Friday, October 1, 2010

The Heath/Tyler Formation: Another North Dakota Formation Ripe for Unconventional Exploitation? -- October 1, 2010

SOURCES

Geo News (official ND publication): history of horizontal drilling in the Tyler, January, 2012 
ND DMR presentation, 2012 (PDF)
Geo News (official ND publication): Review the Resource Potential of the Pennsylvania Tyler Formation, January 2011, Geo News, January, 2011 (PDF)
ND DMR presentation, November 1, 2011 (PDF) -- apparently this one has been removed
Central Montana Heath Geology Report (PDF, could take a moment to download).
Short blurb on the Heath/Tyler in central Montana, book,1994.
Nice map (regional link may break).
Some "monster" Heath/Tyler wells
In central Montana: maybe not so good
NEWS

December 29, 2013: Williston Exploration will target the Tyler in acreage previously controlled by Chesapeake in southwest North Dakota. At the same link: 21589, Petro-Hunt, Clear Creek-Tyler, redefine field limits, rules, McKenzie.

October 3, 2013: the significance of MRO targeting the Tyler.

September 26, 2013: MRO has rig-on-site targeting the Tyler; far southwest corner of the state.
Marathon Oil provides some of this information which came from a reader, unidentified source.
  • 1280-acre spacing in Slope County
  • lateral lengths of 4,500 feet to 10,000 feet; vertical depth of about 7,500 feet
  • EURs: 380,000
  • 36°API, similar to sweet Bakken crude, which ranges between 36-44°API
  • USGS Tyler conventional estimates: 15 million bbls 
  • USGS has not provided estimate of unconventional Tyler potential
June 27, 2013: musings on Chesapeake, Marathon, the Tyler formation, and Slope County

March 15, 2013: Heath/Tyler in Montana not panning out

November 24, 2012: a Platts update of the Tyler.

June 7, 2012: Statoil partners with Cirque Resources, LP, in Heath formation, Montana; 

April 19, 2012: Denbury re-completes a Madison well --> Tyler.

March 21, 2012: Is Chesapeake ready to target the Heath/Tyler?

November 1, 2011: Are they paying $14,000/acre in southwestern North Dakota for the Three Forks?

October 20, 2011: Back in the news

May 15, 2011: More on the Heath (Montana) which probably is an extension from the Tyler (North Dakota). 

January 1, 2011: Peer-Reviewed Article on the Tyler.

November 17, 2010: EUR for a Tyler well? 200,000 barrels with old technology. Here we go.

November 17, 2010: Leasing begins in the Tyler formation. Here we go.

November 17, 2010: Good, but not as good as the Bakken

The Original Post
Updated
Location of the Tyler Formation

Average TOC for the Tyler: 1.39% (better than Saudi Arabia) but not as good as the Bakken's 11%!  The best Tyler is in McKenzie County, almost the same location as the Bakken bull's eye; in McKenzie County, the TOC for the Tyler is an incredible 4.0 to 5.0 percent.  See ND DMR slide presentation, slide #13.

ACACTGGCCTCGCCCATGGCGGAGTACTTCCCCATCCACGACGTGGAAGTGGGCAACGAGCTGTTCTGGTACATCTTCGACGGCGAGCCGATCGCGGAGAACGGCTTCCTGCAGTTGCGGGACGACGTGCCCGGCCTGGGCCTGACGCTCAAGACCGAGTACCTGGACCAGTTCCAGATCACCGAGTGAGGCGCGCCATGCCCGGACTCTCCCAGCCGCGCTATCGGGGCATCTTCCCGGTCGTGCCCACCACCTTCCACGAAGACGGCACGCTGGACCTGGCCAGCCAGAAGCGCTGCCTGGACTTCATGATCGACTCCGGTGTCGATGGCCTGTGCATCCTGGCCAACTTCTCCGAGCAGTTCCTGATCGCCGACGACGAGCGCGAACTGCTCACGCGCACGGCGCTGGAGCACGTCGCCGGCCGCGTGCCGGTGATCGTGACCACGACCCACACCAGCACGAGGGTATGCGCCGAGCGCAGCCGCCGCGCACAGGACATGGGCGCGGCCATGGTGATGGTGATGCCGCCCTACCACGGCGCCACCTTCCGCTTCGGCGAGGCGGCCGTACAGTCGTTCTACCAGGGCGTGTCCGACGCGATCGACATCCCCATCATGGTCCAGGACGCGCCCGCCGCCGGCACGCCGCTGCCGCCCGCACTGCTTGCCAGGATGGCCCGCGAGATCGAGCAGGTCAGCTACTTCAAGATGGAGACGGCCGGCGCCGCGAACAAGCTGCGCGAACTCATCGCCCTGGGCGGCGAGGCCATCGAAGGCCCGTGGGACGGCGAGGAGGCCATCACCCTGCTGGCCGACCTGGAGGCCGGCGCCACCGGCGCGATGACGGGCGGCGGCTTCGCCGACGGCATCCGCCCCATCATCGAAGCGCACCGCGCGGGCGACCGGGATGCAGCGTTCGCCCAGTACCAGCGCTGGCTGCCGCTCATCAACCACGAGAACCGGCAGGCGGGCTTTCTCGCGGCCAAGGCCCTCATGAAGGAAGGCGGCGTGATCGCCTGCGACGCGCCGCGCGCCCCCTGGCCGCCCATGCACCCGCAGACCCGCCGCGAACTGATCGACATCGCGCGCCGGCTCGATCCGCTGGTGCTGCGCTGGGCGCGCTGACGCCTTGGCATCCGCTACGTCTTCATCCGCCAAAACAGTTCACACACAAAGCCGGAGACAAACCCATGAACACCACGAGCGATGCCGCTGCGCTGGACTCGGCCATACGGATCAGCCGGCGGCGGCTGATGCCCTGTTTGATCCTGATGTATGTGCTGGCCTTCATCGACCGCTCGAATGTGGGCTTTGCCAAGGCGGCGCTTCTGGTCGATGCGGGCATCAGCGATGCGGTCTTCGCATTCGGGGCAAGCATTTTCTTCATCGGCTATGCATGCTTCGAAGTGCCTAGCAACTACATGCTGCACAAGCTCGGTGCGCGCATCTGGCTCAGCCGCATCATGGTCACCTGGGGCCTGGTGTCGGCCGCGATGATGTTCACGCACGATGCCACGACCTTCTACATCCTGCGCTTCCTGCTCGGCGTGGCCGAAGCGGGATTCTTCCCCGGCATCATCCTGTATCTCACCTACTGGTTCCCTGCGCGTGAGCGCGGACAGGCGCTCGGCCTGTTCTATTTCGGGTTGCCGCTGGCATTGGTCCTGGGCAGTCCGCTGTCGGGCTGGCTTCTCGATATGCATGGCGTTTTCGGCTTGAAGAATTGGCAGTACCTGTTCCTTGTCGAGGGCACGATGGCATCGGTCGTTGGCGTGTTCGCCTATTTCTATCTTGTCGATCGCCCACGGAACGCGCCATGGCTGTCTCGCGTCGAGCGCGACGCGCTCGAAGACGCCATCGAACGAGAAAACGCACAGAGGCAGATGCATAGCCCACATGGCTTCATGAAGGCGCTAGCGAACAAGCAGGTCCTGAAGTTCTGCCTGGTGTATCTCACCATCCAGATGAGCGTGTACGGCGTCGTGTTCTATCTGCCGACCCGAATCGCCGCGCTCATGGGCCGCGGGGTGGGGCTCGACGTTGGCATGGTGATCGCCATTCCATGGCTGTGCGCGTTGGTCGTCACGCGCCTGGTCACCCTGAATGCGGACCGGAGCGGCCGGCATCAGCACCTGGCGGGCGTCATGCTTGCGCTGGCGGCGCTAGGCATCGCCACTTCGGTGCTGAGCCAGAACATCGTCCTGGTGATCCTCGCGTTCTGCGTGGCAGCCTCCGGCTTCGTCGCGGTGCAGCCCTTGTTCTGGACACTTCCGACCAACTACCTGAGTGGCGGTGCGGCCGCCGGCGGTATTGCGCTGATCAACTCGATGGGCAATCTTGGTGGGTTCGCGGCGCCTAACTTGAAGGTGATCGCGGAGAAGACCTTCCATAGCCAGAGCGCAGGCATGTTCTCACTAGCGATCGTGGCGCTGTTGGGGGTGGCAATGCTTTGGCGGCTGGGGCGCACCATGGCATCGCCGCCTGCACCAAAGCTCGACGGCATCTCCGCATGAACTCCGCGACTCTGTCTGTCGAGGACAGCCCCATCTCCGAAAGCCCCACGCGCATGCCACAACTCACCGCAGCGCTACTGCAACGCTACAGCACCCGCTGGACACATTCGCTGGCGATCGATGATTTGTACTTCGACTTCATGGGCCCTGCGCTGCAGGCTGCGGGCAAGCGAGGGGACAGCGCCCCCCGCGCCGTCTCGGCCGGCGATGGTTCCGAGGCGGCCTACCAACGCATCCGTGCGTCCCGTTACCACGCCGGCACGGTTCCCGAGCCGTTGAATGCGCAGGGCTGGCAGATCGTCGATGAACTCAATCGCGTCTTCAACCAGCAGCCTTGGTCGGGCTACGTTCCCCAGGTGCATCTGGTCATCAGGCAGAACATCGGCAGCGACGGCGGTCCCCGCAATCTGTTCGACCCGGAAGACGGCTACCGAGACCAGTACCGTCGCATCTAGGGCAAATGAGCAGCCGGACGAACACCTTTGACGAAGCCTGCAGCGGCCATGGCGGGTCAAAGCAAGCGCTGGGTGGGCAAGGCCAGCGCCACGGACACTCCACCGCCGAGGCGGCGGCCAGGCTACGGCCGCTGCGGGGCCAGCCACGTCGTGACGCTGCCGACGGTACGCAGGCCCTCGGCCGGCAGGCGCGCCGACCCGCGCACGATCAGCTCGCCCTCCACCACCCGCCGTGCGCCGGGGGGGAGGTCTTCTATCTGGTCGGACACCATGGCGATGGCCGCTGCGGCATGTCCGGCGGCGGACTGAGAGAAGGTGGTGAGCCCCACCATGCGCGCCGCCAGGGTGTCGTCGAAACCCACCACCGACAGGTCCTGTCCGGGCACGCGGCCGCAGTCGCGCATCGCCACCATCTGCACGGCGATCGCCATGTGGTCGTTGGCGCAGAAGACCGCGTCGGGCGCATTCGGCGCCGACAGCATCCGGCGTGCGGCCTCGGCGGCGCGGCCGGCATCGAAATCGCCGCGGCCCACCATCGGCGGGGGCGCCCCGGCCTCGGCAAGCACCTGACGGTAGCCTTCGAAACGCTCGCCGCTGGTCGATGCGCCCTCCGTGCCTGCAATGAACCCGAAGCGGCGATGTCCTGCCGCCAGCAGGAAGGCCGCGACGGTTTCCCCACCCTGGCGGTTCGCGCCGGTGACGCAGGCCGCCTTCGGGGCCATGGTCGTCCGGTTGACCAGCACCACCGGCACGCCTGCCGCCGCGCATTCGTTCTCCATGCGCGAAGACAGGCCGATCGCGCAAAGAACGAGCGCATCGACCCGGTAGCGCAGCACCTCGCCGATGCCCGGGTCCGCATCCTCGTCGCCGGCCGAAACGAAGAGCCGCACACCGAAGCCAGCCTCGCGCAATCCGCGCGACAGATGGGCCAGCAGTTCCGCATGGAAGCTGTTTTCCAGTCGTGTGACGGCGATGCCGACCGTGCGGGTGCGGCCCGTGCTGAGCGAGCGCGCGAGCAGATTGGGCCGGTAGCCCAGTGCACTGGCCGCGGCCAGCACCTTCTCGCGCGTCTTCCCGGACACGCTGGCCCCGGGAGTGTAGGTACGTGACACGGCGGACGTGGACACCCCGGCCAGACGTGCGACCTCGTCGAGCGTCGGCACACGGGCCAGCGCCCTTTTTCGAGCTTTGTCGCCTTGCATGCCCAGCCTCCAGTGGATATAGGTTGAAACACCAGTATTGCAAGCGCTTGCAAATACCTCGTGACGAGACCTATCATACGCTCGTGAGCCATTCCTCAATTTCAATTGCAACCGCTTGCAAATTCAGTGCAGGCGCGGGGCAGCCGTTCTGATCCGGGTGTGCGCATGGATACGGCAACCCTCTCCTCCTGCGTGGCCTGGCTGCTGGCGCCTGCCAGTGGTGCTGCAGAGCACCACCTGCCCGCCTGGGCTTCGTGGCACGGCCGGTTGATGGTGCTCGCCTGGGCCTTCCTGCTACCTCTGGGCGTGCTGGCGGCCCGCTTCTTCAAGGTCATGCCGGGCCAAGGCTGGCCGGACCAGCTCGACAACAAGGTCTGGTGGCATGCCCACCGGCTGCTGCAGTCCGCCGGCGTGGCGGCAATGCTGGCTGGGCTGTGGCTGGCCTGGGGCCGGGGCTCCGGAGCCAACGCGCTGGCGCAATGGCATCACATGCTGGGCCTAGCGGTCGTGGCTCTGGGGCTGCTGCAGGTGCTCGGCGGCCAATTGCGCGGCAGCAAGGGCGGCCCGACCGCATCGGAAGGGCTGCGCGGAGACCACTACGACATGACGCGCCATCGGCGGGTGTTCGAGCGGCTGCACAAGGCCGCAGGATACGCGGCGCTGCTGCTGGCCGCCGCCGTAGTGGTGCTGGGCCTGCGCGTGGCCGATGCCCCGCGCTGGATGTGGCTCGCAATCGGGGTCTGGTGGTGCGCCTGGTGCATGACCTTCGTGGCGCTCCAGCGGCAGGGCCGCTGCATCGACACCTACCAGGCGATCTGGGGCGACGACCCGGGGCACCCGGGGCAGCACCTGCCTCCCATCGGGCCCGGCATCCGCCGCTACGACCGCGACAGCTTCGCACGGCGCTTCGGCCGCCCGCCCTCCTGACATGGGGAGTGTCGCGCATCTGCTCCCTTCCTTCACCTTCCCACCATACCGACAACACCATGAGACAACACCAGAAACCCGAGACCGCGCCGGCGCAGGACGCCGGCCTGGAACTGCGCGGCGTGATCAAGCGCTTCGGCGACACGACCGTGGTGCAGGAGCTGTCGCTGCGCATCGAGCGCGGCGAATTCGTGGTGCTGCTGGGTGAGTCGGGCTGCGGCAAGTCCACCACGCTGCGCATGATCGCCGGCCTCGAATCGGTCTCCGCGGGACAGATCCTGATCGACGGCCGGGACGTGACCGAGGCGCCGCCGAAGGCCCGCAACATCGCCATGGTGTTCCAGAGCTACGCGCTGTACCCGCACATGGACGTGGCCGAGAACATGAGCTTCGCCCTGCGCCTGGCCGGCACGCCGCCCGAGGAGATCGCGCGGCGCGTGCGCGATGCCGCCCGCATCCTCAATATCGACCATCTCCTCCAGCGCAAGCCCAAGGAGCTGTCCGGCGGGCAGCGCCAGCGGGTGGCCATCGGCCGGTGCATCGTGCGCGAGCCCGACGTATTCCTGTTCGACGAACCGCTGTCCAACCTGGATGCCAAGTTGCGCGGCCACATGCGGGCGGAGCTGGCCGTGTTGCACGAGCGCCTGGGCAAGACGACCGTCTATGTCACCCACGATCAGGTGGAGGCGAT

January, 2011 Article

This is a much more interesting article than I first thought when I rushed over it this morning.  [As noted in earlier posts, many stories in "local" newspapers are removed from the web or require a paid subscription. This article is an example. As of October 8, it was already removed, but the following is the gist of the story.]
The Director, North Dakota Industrial Commission (NDIC) says the Tyler formation is yet another known formation that may be amenable to horizontal drilling and fracturing.
That is not a trivial statement.

The Tyler formation accounts for about one percent of the total amount of oil produced in North Dakota. That compares to the Birdbear which has produced almost an identical amount (one percent of total North Dakota production). The Bakken, or course, will far surpass those numbers someday, but at the moment the Bakken is responsible for only six (6) percent of the total amount of oil that has been produced in North Dakota. The Madison formation has produced 51 percent of the total North Dakota oil.

The Tyler formation, according to Helms extends well past the North Dakota borders, west into Montana and south into South Dakota. Based on stratigraphic maps, the Tyler formation may be even thicker than the Bakken in some areas.
If you are interested in looking at the Tyler formation, simply "google" it. You will be surprised by the number of hits.

In addition to the comments about the Tyler formation, the director reiterated how long he thinks active drilling will continue:
Helms said officials estimate about 2,000 wells per year will be drilled in the Bakken and Three Forks formations, consuming 23 million gallons of water per day, continuing for close to 20 years.
This jibes with a previously posted scientific paper on a basic analysis of the Bakken in which the authors suggest that active drilling will continue through 2030 and these wells will be producing through 2100.

This story is centered around Dickinson, ND. For more on Dickinson (Stark County) story, click here.